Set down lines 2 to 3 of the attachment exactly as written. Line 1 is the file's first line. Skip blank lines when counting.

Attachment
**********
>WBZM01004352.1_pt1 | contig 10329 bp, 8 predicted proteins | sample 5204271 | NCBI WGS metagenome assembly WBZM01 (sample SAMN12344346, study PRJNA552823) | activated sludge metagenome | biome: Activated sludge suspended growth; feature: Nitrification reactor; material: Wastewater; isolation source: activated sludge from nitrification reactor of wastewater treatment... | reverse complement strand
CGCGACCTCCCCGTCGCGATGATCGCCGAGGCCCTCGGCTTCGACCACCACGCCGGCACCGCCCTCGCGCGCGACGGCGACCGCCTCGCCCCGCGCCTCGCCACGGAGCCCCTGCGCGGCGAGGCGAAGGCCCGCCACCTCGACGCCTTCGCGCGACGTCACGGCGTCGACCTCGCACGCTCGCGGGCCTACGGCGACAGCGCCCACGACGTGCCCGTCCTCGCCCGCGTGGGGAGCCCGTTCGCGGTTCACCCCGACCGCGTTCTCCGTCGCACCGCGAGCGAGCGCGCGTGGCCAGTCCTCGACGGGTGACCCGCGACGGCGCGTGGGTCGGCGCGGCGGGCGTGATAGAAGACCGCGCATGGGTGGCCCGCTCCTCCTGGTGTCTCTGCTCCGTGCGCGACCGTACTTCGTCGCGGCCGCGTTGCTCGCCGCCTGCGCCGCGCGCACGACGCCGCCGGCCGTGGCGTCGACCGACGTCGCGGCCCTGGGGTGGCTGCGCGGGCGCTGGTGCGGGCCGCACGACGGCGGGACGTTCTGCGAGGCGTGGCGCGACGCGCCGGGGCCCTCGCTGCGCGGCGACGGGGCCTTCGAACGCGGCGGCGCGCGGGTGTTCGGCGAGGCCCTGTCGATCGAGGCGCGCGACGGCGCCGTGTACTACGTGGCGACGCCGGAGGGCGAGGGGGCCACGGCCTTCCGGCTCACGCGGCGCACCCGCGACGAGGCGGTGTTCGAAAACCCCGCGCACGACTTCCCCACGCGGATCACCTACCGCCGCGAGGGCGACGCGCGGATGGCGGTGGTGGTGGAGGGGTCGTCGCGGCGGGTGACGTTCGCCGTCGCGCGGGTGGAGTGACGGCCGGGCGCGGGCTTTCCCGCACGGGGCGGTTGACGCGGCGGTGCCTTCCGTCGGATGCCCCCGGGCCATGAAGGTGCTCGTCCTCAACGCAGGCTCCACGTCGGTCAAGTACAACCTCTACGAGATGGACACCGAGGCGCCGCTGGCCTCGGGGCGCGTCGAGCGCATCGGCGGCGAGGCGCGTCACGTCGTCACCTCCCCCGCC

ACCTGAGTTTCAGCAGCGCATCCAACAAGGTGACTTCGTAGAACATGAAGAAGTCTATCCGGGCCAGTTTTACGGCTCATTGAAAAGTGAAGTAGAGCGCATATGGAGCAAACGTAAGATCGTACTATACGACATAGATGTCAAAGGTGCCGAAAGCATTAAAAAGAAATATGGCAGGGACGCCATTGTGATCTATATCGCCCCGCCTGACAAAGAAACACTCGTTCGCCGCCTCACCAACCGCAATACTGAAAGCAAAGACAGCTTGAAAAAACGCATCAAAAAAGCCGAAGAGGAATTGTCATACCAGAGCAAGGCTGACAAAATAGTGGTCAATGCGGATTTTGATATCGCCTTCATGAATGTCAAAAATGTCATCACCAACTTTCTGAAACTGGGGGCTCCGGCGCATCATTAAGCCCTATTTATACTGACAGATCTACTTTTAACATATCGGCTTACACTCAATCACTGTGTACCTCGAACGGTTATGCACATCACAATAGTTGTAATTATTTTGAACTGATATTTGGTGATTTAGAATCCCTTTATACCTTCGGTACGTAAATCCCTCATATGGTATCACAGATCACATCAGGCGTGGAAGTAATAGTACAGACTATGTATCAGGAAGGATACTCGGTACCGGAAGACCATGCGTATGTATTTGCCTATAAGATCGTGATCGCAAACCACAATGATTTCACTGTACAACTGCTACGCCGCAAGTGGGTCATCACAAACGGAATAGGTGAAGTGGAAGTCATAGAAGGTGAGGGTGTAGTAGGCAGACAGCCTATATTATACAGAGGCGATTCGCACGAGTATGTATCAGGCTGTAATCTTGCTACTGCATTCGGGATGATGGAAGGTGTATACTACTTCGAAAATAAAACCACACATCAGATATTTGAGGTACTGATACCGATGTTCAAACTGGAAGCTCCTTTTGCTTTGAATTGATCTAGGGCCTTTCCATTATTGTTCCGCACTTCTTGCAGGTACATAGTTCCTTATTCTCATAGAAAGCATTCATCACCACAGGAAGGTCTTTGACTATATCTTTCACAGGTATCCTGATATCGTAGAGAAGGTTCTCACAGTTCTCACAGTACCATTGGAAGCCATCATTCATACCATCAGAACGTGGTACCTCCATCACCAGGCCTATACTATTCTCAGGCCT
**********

CGCGACCTCCCCGTCGCGATGATCGCCGAGGCCCTCGGCTTCGACCACCACGCCGGCACCGCCCTCGCGCGCGACGGCGACCGCCTCGCCCCGCGCCTCGCCACGGAGCCCCTGCGCGGCGAGGCGAAGGCCCGCCACCTCGACGCCTTCGCGCGACGTCACGGCGTCGACCTCGCACGCTCGCGGGCCTACGGCGACAGCGCCCACGACGTGCCCGTCCTCGCCCGCGTGGGGAGCCCGTTCGCGGTTCACCCCGACCGCGTTCTCCGTCGCACCGCGAGCGAGCGCGCGTGGCCAGTCCTCGACGGGTGACCCGCGACGGCGCGTGGGTCGGCGCGGCGGGCGTGATAGAAGACCGCGCATGGGTGGCCCGCTCCTCCTGGTGTCTCTGCTCCGTGCGCGACCGTACTTCGTCGCGGCCGCGTTGCTCGCCGCCTGCGCCGCGCGCACGACGCCGCCGGCCGTGGCGTCGACCGACGTCGCGGCCCTGGGGTGGCTGCGCGGGCGCTGGTGCGGGCCGCACGACGGCGGGACGTTCTGCGAGGCGTGGCGCGACGCGCCGGGGCCCTCGCTGCGCGGCGACGGGGCCTTCGAACGCGGCGGCGCGCGGGTGTTCGGCGAGGCCCTGTCGATCGAGGCGCGCGACGGCGCCGTGTACTACGTGGCGACGCCGGAGGGCGAGGGGGCCACGGCCTTCCGGCTCACGCGGCGCACCCGCGACGAGGCGGTGTTCGAAAACCCCGCGCACGACTTCCCCACGCGGATCACCTACCGCCGCGAGGGCGACGCGCGGATGGCGGTGGTGGTGGAGGGGTCGTCGCGGCGGGTGACGTTCGCCGTCGCGCGGGTGGAGTGACGGCCGGGCGCGGGCTTTCCCGCACGGGGCGGTTGACGCGGCGGTGCCTTCCGTCGGATGCCCCCGGGCCATGAAGGTGCTCGTCCTCAACGCAGGCTCCACGTCGGTCAAGTACAACCTCTACGAGATGGACACCGAGGCGCCGCTGGCCTCGGGGCGCGTCGAGCGCATCGGCGGCGAGGCGCGTCACGTCGTCACCTCCCCCGCC

ACCTGAGTTTCAGCAGCGCATCCAACAAGGTGACTTCGTAGAACATGAAGAAGTCTATCCGGGCCAGTTTTACGGCTCATTGAAAAGTGAAGTAGAGCGCATATGGAGCAAACGTAAGATCGTACTATACGACATAGATGTCAAAGGTGCCGAAAGCATTAAAAAGAAATATGGCAGGGACGCCATTGTGATCTATATCGCCCCGCCTGACAAAGAAACACTCGTTCGCCGCCTCACCAACCGCAATACTGAAAGCAAAGACAGCTTGAAAAAACGCATCAAAAAAGCCGAAGAGGAATTGTCATACCAGAGCAAGGCTGACAAAATAGTGGTCAATGCGGATTTTGATATCGCCTTCATGAATGTCAAAAATGTCATCACCAACTTTCTGAAACTGGGGGCTCCGGCGCATCATTAAGCCCTATTTATACTGACAGATCTACTTTTAACATATCGGCTTACACTCAATCACTGTGTACCTCGAACGGTTATGCACATCACAATAGTTGTAATTATTTTGAACTGATATTTGGTGATTTAGAATCCCTTTATACCTTCGGTACGTAAATCCCTCATATGGTATCACAGATCACATCAGGCGTGGAAGTAATAGTACAGACTATGTATCAGGAAGGATACTCGGTACCGGAAGACCATGCGTATGTATTTGCCTATAAGATCGTGATCGCAAACCACAATGATTTCACTGTACAACTGCTACGCCGCAAGTGGGTCATCACAAACGGAATAGGTGAAGTGGAAGTCATAGAAGGTGAGGGTGTAGTAGGCAGACAGCCTATATTATACAGAGGCGATTCGCACGAGTATGTATCAGGCTGTAATCTTGCTACTGCATTCGGGATGATGGAAGGTGTATACTACTTCGAAAATAAAACCACACATCAGATATTTGAGGTACTGATACCGATGTTCAAACTGGAAGCTCCTTTTGCTTTGAATTGATCTAGGGCCTTTCCATTATTGTTCCGCACTTCTTGCAGGTACATAGTTCCTTATTCTCATAGAAAGCATTCATCACCACAGGAAGGTCTTTGACTATATCTTTCACAGGTATCCTGATATCGTAGAGAAGGTTCTCACAGTTCTCACAGTACCATTGGAAGCCATCATTCATACCATCAGAACGTGGTACCTCCATCACCAGGCCTATACTATTCTCAGGCCT